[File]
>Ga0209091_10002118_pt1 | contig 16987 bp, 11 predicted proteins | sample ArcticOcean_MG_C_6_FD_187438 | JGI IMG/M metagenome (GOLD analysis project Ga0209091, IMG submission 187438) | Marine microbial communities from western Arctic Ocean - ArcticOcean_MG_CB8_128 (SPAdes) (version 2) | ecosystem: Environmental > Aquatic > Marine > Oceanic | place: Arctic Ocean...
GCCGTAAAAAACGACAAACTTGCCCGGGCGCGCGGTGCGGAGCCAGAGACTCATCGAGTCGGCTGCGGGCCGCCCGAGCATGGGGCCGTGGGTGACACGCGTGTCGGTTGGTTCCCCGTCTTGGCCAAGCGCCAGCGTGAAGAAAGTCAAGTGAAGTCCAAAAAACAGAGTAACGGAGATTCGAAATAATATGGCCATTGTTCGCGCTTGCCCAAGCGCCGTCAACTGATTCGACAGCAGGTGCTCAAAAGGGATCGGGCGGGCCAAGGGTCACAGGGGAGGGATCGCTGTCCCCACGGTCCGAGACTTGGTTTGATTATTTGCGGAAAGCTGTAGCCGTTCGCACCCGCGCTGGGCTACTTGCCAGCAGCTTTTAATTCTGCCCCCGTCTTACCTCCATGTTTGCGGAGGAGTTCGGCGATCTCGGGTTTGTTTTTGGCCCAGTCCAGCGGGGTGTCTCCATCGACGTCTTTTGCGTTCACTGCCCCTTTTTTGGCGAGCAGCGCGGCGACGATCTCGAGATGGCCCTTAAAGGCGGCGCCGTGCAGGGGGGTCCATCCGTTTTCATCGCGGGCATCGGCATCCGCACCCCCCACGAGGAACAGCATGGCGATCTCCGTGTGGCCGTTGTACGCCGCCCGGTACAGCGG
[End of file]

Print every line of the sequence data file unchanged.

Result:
>Ga0209091_10002118_pt1 | contig 16987 bp, 11 predicted proteins | sample ArcticOcean_MG_C_6_FD_187438 | JGI IMG/M metagenome (GOLD analysis project Ga0209091, IMG submission 187438) | Marine microbial communities from western Arctic Ocean - ArcticOcean_MG_CB8_128 (SPAdes) (version 2) | ecosystem: Environmental > Aquatic > Marine > Oceanic | place: Arctic Ocean...
GCCGTAAAAAACGACAAACTTGCCCGGGCGCGCGGTGCGGAGCCAGAGACTCATCGAGTCGGCTGCGGGCCGCCCGAGCATGGGGCCGTGGGTGACACGCGTGTCGGTTGGTTCCCCGTCTTGGCCAAGCGCCAGCGTGAAGAAAGTCAAGTGAAGTCCAAAAAACAGAGTAACGGAGATTCGAAATAATATGGCCATTGTTCGCGCTTGCCCAAGCGCCGTCAACTGATTCGACAGCAGGTGCTCAAAAGGGATCGGGCGGGCCAAGGGTCACAGGGGAGGGATCGCTGTCCCCACGGTCCGAGACTTGGTTTGATTATTTGCGGAAAGCTGTAGCCGTTCGCACCCGCGCTGGGCTACTTGCCAGCAGCTTTTAATTCTGCCCCCGTCTTACCTCCATGTTTGCGGAGGAGTTCGGCGATCTCGGGTTTGTTTTTGGCCCAGTCCAGCGGGGTGTCTCCATCGACGTCTTTTGCGTTCACTGCCCCTTTTTTGGCGAGCAGCGCGGCGACGATCTCGAGATGGCCCTTAAAGGCGGCGCCGTGCAGGGGGGTCCATCCGTTTTCATCGCGGGCATCGGCATCCGCACCCCCCACGAGGAACAGCATGGCGATCTCCGTGTGGCCGTTGTACGCCGCCCGGTACAGCGG